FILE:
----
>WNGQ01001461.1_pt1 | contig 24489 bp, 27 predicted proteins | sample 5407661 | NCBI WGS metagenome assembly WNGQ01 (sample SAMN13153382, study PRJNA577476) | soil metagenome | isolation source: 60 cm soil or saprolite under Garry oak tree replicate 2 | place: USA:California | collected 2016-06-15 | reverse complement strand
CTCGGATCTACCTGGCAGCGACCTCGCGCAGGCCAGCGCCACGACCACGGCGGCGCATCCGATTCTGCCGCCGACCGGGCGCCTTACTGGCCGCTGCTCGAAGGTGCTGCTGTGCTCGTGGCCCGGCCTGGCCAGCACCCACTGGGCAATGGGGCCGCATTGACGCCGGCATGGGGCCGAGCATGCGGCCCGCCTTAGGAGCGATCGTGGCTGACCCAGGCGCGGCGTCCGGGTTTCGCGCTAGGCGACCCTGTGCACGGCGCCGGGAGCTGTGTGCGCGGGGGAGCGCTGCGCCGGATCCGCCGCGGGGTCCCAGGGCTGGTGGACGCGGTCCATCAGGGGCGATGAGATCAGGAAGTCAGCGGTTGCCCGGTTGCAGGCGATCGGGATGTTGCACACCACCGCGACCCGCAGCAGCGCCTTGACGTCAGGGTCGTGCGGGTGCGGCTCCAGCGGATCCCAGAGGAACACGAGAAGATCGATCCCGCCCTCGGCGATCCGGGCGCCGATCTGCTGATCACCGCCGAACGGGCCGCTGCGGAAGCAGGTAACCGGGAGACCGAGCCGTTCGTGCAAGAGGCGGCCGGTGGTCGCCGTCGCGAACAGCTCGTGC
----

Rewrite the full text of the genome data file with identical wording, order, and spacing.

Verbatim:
>WNGQ01001461.1_pt1 | contig 24489 bp, 27 predicted proteins | sample 5407661 | NCBI WGS metagenome assembly WNGQ01 (sample SAMN13153382, study PRJNA577476) | soil metagenome | isolation source: 60 cm soil or saprolite under Garry oak tree replicate 2 | place: USA:California | collected 2016-06-15 | reverse complement strand
CTCGGATCTACCTGGCAGCGACCTCGCGCAGGCCAGCGCCACGACCACGGCGGCGCATCCGATTCTGCCGCCGACCGGGCGCCTTACTGGCCGCTGCTCGAAGGTGCTGCTGTGCTCGTGGCCCGGCCTGGCCAGCACCCACTGGGCAATGGGGCCGCATTGACGCCGGCATGGGGCCGAGCATGCGGCCCGCCTTAGGAGCGATCGTGGCTGACCCAGGCGCGGCGTCCGGGTTTCGCGCTAGGCGACCCTGTGCACGGCGCCGGGAGCTGTGTGCGCGGGGGAGCGCTGCGCCGGATCCGCCGCGGGGTCCCAGGGCTGGTGGACGCGGTCCATCAGGGGCGATGAGATCAGGAAGTCAGCGGTTGCCCGGTTGCAGGCGATCGGGATGTTGCACACCACCGCGACCCGCAGCAGCGCCTTGACGTCAGGGTCGTGCGGGTGCGGCTCCAGCGGATCCCAGAGGAACACGAGAAGATCGATCCCGCCCTCGGCGATCCGGGCGCCGATCTGCTGATCACCGCCGAACGGGCCGCTGCGGAAGCAGGTAACCGGGAGACCGAGCCGTTCGTGCAAGAGGCGGCCGGTGGTCGCCGTCGCGAACAGCTCGTGC